Taliban attacks on schools in Pakistan

"We will never forget what happened"

On 16 December 2014, a group of Pakistan Taliban militants entered the auditorium and classrooms of the Army Public School in Peshawar and opened fire, killing over 140 people. The attack outraged the world and triggered a debate about the Taliban threat to schools in the country. Sadly, this school attack was no isolated incident: since 2007, more than 1,000 schools have been attacked or destroyed. By Kiran Nazish in Peshawar and Swat

About a month after the brutal Taliban attack on a military-run school in Peshawar that killed over 140 people, most of whom were children, schools re-opened again in Pakistan on Monday, 12 January. When members of the Pakistan Taliban entered the school premises, many pupils were either sitting exams or taking part in an annual ceremony. The attack sent shockwaves of grief throughout the country and sparked a campaign of defiance as people gathered in different cities around Pakistan to protest against the Taliban.

On the day the school re-opened, parents and children chanted anti-Taliban slogans and swore to continue schooling despite the threats. A memorial has been put up right outside the school. Parents and children from Peshawar and elsewhere light candles and offer up prayers for those killed in the attack. "We will never forget what happened and we will not let the Taliban continue their brutality," said Sajida Hussain, mother of one of the children who was killed in the massacre. She came with relatives visiting from Lahore to pay their respects.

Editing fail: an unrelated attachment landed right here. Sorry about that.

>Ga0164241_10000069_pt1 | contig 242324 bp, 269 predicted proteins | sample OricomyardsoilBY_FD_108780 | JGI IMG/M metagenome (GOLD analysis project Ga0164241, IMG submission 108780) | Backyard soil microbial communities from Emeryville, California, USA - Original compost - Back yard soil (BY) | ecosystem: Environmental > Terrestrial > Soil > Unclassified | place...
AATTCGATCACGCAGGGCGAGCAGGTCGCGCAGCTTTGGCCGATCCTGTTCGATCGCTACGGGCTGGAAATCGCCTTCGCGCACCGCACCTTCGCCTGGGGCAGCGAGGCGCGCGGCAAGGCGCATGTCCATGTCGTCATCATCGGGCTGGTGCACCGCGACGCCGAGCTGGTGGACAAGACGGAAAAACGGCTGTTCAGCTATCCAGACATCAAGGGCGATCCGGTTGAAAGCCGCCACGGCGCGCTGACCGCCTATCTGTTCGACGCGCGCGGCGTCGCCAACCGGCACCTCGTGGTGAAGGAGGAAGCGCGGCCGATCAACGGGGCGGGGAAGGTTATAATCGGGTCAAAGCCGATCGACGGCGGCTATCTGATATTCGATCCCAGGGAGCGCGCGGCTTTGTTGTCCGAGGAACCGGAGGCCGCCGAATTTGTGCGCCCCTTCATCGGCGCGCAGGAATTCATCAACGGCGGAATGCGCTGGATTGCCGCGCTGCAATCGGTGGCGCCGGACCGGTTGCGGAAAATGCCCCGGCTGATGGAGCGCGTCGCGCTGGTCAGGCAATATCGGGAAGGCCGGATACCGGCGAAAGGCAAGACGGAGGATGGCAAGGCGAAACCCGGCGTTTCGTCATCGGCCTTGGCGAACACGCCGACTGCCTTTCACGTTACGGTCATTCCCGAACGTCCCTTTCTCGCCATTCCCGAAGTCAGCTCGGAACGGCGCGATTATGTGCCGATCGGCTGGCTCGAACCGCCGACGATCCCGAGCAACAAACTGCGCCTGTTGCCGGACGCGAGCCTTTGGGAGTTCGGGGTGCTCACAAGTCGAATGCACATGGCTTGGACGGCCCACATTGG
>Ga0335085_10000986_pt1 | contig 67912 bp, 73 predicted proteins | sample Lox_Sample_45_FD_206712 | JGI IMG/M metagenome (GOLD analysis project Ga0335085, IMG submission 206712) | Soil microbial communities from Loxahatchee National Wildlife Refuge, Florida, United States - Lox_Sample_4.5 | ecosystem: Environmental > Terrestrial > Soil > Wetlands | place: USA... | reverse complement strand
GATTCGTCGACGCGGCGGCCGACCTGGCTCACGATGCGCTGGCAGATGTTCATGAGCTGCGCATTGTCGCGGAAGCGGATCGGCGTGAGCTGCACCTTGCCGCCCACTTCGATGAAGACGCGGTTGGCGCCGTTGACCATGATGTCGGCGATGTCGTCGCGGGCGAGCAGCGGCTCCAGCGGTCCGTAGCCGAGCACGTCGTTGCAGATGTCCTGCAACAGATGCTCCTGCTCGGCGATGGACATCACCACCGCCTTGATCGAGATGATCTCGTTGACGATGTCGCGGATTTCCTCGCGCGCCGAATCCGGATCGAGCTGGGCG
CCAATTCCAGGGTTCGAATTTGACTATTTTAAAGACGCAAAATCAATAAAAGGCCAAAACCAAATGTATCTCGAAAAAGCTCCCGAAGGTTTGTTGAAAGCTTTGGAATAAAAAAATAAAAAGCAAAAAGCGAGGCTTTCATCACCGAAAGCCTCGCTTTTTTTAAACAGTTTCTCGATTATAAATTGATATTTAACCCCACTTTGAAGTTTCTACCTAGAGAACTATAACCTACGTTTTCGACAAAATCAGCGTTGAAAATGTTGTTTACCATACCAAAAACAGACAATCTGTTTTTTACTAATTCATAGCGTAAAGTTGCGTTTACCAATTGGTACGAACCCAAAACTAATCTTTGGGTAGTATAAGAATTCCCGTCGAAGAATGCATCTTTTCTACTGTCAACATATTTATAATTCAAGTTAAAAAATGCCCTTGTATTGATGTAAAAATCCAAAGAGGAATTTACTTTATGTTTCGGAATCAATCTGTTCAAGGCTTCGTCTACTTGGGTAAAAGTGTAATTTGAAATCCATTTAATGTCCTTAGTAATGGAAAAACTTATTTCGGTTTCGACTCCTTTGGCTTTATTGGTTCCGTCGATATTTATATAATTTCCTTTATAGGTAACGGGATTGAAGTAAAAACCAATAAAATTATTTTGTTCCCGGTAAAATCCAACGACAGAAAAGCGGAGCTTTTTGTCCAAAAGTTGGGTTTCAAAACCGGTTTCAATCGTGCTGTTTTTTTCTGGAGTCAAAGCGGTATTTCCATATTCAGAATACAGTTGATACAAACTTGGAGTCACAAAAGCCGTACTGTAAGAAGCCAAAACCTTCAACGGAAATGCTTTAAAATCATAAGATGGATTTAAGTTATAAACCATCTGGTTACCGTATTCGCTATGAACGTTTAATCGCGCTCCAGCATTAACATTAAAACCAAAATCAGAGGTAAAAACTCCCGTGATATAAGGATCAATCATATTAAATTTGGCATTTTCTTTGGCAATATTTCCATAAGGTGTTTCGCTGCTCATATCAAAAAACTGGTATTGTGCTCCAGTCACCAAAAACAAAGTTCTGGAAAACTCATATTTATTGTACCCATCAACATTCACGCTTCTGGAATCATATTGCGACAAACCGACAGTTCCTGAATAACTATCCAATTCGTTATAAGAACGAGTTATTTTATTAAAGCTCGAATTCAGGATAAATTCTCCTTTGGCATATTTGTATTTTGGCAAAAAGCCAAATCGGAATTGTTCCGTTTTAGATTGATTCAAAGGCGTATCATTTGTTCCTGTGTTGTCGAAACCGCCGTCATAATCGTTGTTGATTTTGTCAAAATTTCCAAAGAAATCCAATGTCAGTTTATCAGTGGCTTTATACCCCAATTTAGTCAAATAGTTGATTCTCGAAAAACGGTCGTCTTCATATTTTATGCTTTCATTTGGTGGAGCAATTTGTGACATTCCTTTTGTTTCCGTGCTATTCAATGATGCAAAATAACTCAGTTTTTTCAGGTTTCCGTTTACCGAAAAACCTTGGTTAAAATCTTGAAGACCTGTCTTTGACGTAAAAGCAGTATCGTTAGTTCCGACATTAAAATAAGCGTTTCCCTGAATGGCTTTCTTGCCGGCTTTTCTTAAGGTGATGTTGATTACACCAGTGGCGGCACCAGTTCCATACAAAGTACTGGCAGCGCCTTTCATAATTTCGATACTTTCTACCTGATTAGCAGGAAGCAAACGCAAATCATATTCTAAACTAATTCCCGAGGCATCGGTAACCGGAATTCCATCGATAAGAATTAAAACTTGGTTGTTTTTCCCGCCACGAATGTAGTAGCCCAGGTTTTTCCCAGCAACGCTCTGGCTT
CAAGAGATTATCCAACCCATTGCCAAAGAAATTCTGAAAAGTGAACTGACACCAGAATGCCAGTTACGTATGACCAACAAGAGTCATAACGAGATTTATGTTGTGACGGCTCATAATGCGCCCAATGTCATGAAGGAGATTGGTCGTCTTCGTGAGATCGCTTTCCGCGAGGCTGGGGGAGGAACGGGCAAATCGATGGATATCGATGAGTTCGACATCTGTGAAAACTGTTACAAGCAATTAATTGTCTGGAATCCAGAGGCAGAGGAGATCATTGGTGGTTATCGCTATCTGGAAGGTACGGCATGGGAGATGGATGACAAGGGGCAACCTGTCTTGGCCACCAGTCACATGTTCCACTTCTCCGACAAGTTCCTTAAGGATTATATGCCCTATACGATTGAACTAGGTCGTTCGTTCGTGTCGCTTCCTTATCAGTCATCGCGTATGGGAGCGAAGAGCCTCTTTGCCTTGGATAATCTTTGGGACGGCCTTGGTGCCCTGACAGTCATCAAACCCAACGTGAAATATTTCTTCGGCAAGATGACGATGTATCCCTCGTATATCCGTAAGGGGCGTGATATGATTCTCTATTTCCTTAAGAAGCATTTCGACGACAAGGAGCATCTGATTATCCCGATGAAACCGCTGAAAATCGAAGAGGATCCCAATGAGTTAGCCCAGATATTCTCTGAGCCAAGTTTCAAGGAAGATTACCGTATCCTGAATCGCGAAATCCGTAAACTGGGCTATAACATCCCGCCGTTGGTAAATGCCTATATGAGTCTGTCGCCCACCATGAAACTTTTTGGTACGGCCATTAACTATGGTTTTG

Eight-year-old Tasneem persuaded her six-year-old younger sister, Haleema, to return to school after the attack. Tasneem was full of excitement; her younger sister walked behind her. Both are determined to go to school again, but their mother, Naila Arif, says that her youngest daughter often wakes up at night, scared. "She starts crying when she suddenly hears noisy bus horns outside the window at home," she explains. Haleema remembers the sound of gunfire in the distance when one building at their school was attacked by militants last year. "But there has been a lot of support, and most parents are sending their children to school with new determination," she adds.

Soldiers on a road leading to the Army Public School in Peshawar, Pakistan, Monday, 12 January 2015 (photo: DW/F. Khan)
Security was tight in Peshawar on 12 January, the day when schools there re-opened for the first time since the deadly attack on the Army Public School. Pictured here: soldiers deployed on the roads leading to the Army Public School

Targeting innocent children

This attack on the Army Public School may have been the deadliest attack on a school in Pakistan, but it is certainly not the only one. Since the emergence of the Taliban in Pakistan, schools have been one of the first places to be targeted by both the Taliban and many of their splinter groups.